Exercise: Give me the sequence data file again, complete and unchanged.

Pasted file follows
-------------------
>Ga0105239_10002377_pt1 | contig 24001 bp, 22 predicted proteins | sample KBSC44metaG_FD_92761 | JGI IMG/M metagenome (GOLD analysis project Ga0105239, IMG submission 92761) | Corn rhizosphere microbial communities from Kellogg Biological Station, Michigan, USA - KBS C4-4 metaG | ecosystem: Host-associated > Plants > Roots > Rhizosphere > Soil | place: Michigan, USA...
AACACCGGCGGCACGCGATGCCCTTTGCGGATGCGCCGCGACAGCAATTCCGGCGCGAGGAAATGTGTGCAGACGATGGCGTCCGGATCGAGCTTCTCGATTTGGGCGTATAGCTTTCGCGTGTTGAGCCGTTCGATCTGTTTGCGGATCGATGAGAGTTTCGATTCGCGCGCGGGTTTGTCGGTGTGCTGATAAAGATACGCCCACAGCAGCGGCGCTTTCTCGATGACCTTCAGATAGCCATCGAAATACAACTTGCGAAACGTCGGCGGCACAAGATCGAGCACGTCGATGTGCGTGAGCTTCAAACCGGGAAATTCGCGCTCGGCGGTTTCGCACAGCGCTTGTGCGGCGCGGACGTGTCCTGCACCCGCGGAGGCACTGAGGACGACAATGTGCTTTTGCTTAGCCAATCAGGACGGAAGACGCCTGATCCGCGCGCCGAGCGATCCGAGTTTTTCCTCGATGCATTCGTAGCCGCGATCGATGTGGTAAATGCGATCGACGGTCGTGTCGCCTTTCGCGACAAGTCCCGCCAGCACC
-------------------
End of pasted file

>Ga0105239_10002377_pt1 | contig 24001 bp, 22 predicted proteins | sample KBSC44metaG_FD_92761 | JGI IMG/M metagenome (GOLD analysis project Ga0105239, IMG submission 92761) | Corn rhizosphere microbial communities from Kellogg Biological Station, Michigan, USA - KBS C4-4 metaG | ecosystem: Host-associated > Plants > Roots > Rhizosphere > Soil | place: Michigan, USA...
AACACCGGCGGCACGCGATGCCCTTTGCGGATGCGCCGCGACAGCAATTCCGGCGCGAGGAAATGTGTGCAGACGATGGCGTCCGGATCGAGCTTCTCGATTTGGGCGTATAGCTTTCGCGTGTTGAGCCGTTCGATCTGTTTGCGGATCGATGAGAGTTTCGATTCGCGCGCGGGTTTGTCGGTGTGCTGATAAAGATACGCCCACAGCAGCGGCGCTTTCTCGATGACCTTCAGATAGCCATCGAAATACAACTTGCGAAACGTCGGCGGCACAAGATCGAGCACGTCGATGTGCGTGAGCTTCAAACCGGGAAATTCGCGCTCGGCGGTTTCGCACAGCGCTTGTGCGGCGCGGACGTGTCCTGCACCCGCGGAGGCACTGAGGACGACAATGTGCTTTTGCTTAGCCAATCAGGACGGAAGACGCCTGATCCGCGCGCCGAGCGATCCGAGTTTTTCCTCGATGCATTCGTAGCCGCGATCGATGTGGTAAATGCGATCGACGGTCGTGTCGCCTTTCGCGACAAGTCCCGCCAGCACC